1. When the light is red you _____________ (give your child a chance to finish the sentence “stay in bed”)
2. When the light is green you _____________ (give your child the chance to finish the sentence “GO out of the bed!”)

 

The Big Day: Throw a Party!


On the day of the transition, I want you to make it a big deal! Let your toddler “help” you rearrange their bed/room. Take them shopping to pick out a new pillowcase or sheets for their bed, and throw a mini celebration! This does not need to be expensive by any means, but try baking a cake or making their favorite dinner! A few balloons can help too!

 

Bedtime on the Big Day: Carry on like normal


You are not going to change ANYTHING in your child’s bedtime routine, EXCEPT remind them of the rules before you leave the room (i.e. Stay in bed until your light turns green!).

 

Optional: Secure the Room


This is where I sometimes lose parents. This step is optional but, in my opinion, this step is IMPORTANT.  As I have said before, safety is my priority. Your child has never had so much freedom in the middle of the night, and we need to make sure they are safe while we ourselves are sleeping.


As long as you still have a baby monitor in the room, I suggest having a way to keep your toddler in the room too. At least for the next 3-12 months.


This is where you say, “You want me to lock my child in their room?!”


And I say, “Yes please!”


Hear me out. This truly is no different from being in the crib. When they were in the crib, they couldn’t get out of their room either. Now we have just expanded the area in which they can explore, but we have taken away the crib. Essentially their “crib” has grown to now include the whole room.


Chances are that you have baby-proofed your child’s room to the max (and if you haven’t… this is your cue to do so!), but are you ready for your child to have free, unsupervised reign of the whole house? If they can open the door to their room, can they also open the front or back door and get outside? 


Usually, I find that parents don’t want to lock their child in because they are projecting feelings they have about being locked in a room. As an adult, if someone were to lock me in a room, I would be stressed! As an adult, I KNOW how to keep myself safe in the rest of the house. Children don’t, and sometimes we need physical boundaries to help keep them safe.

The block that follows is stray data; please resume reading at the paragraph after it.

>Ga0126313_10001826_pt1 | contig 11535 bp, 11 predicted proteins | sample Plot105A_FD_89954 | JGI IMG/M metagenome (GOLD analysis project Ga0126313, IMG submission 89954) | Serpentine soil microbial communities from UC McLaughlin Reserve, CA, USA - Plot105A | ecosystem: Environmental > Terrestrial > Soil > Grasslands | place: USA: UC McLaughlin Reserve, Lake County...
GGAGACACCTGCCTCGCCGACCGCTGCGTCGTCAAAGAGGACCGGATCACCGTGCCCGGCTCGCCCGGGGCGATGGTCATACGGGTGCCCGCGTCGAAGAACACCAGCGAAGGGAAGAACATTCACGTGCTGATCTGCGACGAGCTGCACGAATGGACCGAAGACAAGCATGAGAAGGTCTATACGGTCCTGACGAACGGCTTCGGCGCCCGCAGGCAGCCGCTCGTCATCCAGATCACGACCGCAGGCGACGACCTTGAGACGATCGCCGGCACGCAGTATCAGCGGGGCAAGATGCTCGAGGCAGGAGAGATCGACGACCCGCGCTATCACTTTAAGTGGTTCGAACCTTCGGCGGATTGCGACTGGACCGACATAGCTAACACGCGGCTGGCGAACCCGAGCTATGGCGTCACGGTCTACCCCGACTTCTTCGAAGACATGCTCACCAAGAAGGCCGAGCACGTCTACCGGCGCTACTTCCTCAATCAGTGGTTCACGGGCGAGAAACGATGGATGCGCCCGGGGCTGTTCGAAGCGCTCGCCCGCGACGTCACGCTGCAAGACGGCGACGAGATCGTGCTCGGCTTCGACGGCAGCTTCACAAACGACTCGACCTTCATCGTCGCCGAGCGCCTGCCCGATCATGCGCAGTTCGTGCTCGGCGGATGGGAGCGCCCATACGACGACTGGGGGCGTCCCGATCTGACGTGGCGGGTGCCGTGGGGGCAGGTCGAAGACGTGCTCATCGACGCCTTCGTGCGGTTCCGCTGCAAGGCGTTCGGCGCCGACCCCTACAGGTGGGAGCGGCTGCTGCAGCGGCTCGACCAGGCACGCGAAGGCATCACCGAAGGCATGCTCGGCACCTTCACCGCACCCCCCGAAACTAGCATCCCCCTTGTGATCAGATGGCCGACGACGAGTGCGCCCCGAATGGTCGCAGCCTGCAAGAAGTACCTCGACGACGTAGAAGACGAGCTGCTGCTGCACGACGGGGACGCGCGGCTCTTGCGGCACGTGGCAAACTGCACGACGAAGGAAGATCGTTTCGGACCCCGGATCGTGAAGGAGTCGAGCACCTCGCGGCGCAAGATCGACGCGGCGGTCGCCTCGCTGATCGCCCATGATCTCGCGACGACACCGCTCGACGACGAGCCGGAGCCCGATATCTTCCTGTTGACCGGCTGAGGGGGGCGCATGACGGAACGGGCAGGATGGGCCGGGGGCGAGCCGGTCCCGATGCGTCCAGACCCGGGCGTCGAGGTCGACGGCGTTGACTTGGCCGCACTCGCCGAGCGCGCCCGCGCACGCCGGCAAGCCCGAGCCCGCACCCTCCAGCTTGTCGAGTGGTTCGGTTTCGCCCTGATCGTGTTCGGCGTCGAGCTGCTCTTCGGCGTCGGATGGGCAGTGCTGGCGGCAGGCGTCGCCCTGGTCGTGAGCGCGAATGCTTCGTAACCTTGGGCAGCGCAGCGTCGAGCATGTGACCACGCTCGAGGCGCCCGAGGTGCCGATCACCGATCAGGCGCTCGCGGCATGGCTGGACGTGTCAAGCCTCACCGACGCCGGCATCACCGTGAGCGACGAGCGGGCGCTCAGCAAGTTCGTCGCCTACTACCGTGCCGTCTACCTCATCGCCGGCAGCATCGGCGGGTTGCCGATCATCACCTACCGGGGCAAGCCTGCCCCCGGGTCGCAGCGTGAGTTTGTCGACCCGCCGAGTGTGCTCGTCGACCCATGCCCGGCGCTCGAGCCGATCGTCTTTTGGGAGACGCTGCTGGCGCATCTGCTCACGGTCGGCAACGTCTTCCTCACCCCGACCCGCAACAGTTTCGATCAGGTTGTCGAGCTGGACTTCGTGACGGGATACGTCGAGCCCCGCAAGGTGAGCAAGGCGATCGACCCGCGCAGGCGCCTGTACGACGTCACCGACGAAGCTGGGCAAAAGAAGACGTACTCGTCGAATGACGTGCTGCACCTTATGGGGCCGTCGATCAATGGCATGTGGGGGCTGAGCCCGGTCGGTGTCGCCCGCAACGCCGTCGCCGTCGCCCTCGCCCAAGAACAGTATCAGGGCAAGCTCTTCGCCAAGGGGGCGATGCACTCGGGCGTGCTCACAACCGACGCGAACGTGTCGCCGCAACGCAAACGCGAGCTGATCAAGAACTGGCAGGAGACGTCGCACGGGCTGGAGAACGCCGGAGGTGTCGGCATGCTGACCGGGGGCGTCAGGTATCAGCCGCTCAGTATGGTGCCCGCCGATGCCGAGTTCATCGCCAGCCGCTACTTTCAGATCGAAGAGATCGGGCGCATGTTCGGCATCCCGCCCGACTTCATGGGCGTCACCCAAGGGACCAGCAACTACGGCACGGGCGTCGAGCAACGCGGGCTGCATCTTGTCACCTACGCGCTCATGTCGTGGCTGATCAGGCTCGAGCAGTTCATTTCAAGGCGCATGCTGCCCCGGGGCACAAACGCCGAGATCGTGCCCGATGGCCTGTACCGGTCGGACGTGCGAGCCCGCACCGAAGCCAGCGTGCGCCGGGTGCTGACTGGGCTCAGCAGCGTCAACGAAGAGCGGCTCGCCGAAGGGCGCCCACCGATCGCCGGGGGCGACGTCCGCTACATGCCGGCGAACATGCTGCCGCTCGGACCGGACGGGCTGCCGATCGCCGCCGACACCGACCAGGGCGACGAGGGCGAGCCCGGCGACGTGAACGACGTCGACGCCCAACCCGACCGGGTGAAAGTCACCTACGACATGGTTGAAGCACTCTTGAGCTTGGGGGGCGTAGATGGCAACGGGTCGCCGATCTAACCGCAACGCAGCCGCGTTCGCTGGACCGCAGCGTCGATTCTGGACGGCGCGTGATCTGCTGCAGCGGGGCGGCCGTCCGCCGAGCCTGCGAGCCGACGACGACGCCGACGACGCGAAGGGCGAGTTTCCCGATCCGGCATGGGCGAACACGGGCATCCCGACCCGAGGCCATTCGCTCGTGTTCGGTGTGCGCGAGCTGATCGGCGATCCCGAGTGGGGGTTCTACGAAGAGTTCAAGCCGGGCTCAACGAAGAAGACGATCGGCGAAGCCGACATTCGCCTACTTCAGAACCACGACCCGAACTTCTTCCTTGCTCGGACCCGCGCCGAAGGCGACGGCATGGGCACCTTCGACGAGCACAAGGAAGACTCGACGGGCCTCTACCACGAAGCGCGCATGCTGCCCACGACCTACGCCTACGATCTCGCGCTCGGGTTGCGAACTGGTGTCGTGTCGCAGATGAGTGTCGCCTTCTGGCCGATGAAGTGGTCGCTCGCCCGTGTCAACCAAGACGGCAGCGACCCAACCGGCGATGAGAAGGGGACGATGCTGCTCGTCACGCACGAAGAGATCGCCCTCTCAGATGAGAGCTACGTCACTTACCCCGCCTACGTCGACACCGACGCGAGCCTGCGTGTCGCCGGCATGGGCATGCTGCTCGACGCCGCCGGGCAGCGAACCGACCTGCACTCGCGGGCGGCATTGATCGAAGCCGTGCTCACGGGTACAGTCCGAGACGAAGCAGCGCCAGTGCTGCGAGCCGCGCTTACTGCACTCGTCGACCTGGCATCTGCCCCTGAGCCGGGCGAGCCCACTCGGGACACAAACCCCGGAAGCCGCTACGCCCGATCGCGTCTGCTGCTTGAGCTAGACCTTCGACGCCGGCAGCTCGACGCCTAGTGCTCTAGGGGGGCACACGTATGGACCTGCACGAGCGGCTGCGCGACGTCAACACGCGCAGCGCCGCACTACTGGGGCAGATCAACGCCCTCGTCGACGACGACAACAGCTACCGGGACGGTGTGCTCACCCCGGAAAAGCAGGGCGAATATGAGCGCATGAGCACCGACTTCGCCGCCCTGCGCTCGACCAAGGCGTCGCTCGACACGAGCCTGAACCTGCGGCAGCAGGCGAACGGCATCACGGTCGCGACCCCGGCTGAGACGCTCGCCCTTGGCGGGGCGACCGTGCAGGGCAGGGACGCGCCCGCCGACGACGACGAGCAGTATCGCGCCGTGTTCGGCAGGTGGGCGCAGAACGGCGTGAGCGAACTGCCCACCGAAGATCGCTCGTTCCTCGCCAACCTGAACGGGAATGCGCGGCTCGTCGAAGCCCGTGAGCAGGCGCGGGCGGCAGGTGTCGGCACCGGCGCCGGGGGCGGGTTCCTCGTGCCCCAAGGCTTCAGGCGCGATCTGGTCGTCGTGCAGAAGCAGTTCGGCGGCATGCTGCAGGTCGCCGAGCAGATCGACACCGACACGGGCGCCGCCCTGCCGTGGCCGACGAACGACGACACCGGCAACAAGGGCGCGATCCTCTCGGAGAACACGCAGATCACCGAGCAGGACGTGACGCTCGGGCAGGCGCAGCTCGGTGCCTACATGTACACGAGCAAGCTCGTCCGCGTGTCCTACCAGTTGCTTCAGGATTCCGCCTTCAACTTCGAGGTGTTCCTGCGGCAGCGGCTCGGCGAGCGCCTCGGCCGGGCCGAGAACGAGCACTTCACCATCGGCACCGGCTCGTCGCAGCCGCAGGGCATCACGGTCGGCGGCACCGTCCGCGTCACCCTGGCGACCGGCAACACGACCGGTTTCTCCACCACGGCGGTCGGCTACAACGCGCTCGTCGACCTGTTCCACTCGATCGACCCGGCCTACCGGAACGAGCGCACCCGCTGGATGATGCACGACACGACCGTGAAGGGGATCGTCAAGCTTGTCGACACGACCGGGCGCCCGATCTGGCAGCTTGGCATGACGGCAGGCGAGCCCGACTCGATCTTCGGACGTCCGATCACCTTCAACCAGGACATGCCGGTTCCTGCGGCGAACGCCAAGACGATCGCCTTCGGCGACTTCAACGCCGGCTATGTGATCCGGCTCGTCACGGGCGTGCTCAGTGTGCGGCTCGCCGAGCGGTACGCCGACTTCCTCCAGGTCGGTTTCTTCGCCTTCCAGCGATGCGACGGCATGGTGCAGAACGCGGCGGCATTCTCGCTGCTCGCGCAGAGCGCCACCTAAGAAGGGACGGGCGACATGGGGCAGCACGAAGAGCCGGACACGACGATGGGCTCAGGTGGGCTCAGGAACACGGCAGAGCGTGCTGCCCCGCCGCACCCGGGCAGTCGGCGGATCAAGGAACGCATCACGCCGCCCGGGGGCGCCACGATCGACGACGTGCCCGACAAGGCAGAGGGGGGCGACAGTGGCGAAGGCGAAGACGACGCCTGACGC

If you are not comfortable with the act of physically locking their door from the outside, then a few alternatives are to:


1. Put a childproof door handle on the inside of the door

2. Put a child gate up on the outside of the door

3. Install a door alarm that will go off if your child leaves their room

 

 

Keep in Mind!


As with any transition, things may look a little different in the coming weeks.




 

Expect your child to sleep in all new places


Decide ahead of time if you expect your child to stay in their bed while their light is red, or if you just expect them to stay in their room. I highly recommend opting for the boundary of staying in their room, unless there are multiple children in the same room. If you opt for trying to keep your toddler in their bed, they will have a lot of extra stimulation from you going in and out of the room to redirect their behavior.


But in the short term, expect some very interesting sleeping choices! Your child is bound to go through a phase where they sleep everywhere EXCEPT their bed. This is okay! If your child wants to sleep on the ground, let them sleep on the ground. They will naturally learn that their bed is much more comfortable in time! Until then, they are safe wherever they want to sleep in their room.  


If your child becomes too distracted from playing in their room, try removing all of the toys except for stuffed animals and books. Limiting distractions will naturally help your child resort to sleep when they are tired. 

 

Expect a Honey Moon Period


Many parents will go through this transition and they will be SHOCKED at how well it goes. For the first week, sleep may feel FLAWLESS. Your child goes to bed, stays in bed, and wakes up when their light turns green the next morning!


Then the excitement of the toddler bed wears off, and now they are looking for a new type of excitement. Maybe they are getting out of bed and exploring the house, or maybe they are staying up all night long calling out for you or playing with their toys.

 

Return to your Sleep Training Method


This is the perfect time to return to your sleep training method. I highly recommend a leave-and-check method at this age, but if your child needs a more involved method, then the chair method can also work wonders. Not familiar with sleep training methods? Check out my blog below




 

Final thoughts

 

In my experience, this transition usually seems more daunting than it actually is. If we can time it right AND set consistent boundaries, then it often goes much more smoothly than we expected. If it doesn’t go smoothly, then I would be happy to help! You can set up a consult to talk by using the link below.

 



 

Edited by Emily Schafer